Sunday, October 5th, 2014

LHC Map

A lovely hack from Science Hack Day San Francisco: get an idea of the size of CERN’s Large Hadron Collider by seeing it superimposed over your town.

Saturday, October 4th, 2014

Science Hack Day: Serious Fun in the Making

It’s impossible to predict the creations that will spring forth when people gather in the spirit of participation, collaboration, and benign anarchy at the next Science Hack Day, but the results are certain to be inspired, and inspiring.

Blogging Known Style

Companies go out of business, get bought and change policies, so what if you had one place to originate all of your content then publish it out to those great social services? And hey, why not pull comments from those services back to your original post?

That’s the idea behind Indie Web Camp: have your own website be the canonical source of what your publish. But right now, getting all of the moving parts up and running requires a fair dollop of tech-savviness. That’s where Known comes in:

It’s similar to the WordPress model: you can create a blog on their servers, or you can download the software and host it on your own.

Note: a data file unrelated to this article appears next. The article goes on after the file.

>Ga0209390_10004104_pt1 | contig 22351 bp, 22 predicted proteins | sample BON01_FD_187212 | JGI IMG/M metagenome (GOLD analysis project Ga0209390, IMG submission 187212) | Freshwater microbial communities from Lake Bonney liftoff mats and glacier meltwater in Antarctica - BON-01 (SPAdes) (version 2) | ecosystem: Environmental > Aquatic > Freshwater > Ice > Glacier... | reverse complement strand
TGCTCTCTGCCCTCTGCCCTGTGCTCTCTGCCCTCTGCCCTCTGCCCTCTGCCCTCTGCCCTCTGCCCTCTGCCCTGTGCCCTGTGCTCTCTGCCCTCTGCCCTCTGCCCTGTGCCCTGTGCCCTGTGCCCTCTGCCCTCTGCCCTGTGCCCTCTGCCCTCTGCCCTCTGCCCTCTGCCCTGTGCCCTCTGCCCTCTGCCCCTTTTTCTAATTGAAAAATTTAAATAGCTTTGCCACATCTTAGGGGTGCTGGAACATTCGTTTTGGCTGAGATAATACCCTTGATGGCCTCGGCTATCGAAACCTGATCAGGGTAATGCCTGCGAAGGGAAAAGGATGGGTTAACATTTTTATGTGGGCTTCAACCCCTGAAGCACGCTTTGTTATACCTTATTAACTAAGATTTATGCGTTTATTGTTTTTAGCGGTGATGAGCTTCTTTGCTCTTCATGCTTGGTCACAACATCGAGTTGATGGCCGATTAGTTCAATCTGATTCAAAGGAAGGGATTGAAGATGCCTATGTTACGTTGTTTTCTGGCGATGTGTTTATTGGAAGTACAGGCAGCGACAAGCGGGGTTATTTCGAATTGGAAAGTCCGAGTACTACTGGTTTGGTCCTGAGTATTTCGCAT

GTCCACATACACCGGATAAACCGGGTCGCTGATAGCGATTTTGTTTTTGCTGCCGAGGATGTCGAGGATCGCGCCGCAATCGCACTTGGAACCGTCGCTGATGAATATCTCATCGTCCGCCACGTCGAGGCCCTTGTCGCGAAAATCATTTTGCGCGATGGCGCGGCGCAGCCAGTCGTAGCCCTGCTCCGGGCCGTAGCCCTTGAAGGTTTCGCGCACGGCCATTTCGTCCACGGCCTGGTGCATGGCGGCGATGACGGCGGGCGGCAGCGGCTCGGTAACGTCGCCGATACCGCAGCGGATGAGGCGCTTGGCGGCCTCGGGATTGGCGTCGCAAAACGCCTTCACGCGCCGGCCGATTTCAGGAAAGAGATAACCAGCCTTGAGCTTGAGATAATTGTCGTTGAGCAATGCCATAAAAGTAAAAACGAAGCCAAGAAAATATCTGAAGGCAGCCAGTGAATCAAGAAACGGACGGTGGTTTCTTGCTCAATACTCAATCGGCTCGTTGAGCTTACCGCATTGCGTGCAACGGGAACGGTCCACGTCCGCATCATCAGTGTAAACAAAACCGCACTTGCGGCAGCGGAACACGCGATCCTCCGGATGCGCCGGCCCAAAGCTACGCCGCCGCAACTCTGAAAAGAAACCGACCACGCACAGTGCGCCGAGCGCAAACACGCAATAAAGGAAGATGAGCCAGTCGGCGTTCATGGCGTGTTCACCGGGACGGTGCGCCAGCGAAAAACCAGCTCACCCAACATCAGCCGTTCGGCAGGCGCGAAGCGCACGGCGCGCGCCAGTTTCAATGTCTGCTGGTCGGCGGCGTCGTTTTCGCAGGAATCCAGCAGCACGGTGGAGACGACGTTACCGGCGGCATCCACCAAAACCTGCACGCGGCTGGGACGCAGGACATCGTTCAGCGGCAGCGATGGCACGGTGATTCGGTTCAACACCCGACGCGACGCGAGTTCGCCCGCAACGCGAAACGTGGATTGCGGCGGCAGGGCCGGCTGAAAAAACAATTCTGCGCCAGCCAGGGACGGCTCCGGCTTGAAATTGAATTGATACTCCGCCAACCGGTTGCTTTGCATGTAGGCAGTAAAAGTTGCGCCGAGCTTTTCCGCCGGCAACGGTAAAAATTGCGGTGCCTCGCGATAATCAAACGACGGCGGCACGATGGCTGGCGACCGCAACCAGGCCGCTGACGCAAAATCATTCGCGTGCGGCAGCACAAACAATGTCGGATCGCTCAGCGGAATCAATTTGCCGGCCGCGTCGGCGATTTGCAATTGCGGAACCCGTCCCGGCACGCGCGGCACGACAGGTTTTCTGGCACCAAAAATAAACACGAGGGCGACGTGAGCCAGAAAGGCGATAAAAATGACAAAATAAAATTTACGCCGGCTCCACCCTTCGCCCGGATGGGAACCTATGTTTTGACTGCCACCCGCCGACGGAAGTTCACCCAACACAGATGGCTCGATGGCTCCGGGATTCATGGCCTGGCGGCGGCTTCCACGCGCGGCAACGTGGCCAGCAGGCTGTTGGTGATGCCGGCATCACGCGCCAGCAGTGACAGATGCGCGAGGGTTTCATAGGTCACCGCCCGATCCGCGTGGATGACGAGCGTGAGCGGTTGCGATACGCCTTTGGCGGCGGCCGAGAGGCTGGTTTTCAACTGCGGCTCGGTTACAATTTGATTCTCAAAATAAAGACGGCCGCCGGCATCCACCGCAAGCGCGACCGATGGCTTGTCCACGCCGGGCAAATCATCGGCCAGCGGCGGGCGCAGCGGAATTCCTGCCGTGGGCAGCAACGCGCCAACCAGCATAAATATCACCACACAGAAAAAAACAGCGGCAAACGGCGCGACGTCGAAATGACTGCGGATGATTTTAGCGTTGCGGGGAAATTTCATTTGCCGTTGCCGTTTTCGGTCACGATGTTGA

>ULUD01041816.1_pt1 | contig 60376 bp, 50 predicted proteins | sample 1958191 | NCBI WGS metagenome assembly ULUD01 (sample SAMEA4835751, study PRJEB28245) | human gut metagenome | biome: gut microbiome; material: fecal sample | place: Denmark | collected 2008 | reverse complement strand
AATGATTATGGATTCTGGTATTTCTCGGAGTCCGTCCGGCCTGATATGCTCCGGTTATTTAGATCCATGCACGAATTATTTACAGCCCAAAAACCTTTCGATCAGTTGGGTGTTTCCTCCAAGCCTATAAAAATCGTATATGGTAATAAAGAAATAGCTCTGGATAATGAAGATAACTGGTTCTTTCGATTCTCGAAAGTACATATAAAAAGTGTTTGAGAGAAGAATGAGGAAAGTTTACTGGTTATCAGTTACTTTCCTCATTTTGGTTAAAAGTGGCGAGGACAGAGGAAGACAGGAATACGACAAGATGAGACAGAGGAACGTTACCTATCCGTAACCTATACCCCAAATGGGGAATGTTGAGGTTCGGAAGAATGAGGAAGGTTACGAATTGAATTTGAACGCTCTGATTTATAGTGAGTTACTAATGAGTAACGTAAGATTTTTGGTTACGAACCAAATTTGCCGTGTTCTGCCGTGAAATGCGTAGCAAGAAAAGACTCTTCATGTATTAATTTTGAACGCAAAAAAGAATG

This post is a good run-down of what’s working well with Known, and what needs more work.

The Hummingbird Effect — How We Got to Now

How the printing press led to the microscope, and chlorination transformed women’s fashion—Steven Johnson channels James Burke.

Tabletop Whale

Beautiful visualisations of science and nature.

Made with love by a designer with a molecular biology degree.

ntlk’s blog: Why can’t you track periods in Apple’s Health app?

Good question.

JS Parse and Execution Time - TimKadlec.com

Tim’s been running the numbers on how long it takes various browsers on various devices to parse JavaScript—in this case, jQuery. The time varies enormously depending on the device hardware.

Thursday, October 2nd, 2014

How We Could Actually Build a Space Colony - Popular Mechanics

This is basically porn for me.

Bernal spheres, Stanford tori, and O’Neill cylinders, oh my!

56 Experts reveal 3 beloved front-end development tools

Turns out that Brian LeRoux and I gave the same answer to this question:

  1. HTML
  2. CSS
  3. JavaScript

I think I just saved you a click.

Physical Web by google

This is what Scott Jenson has been working on—a first stab at just-in-time interactions by having physical devices broadcasting URLs.

Walk up and use anything

if(version,startswith(“windows 9”) | source code search engine

This is fascinating—it looks like there might be an entirely practical reason for Microsoft to skip having a version 9 of Windows …and it’s down to crappy pattern-matching code that’s supposed to target Windows 95 and 98.

This is exactly like the crappy user-agent sniffing that forced browsers to lie in their user-agent strings.

Wednesday, October 1st, 2014

OS X bash Update 1.0 – OS X Mavericks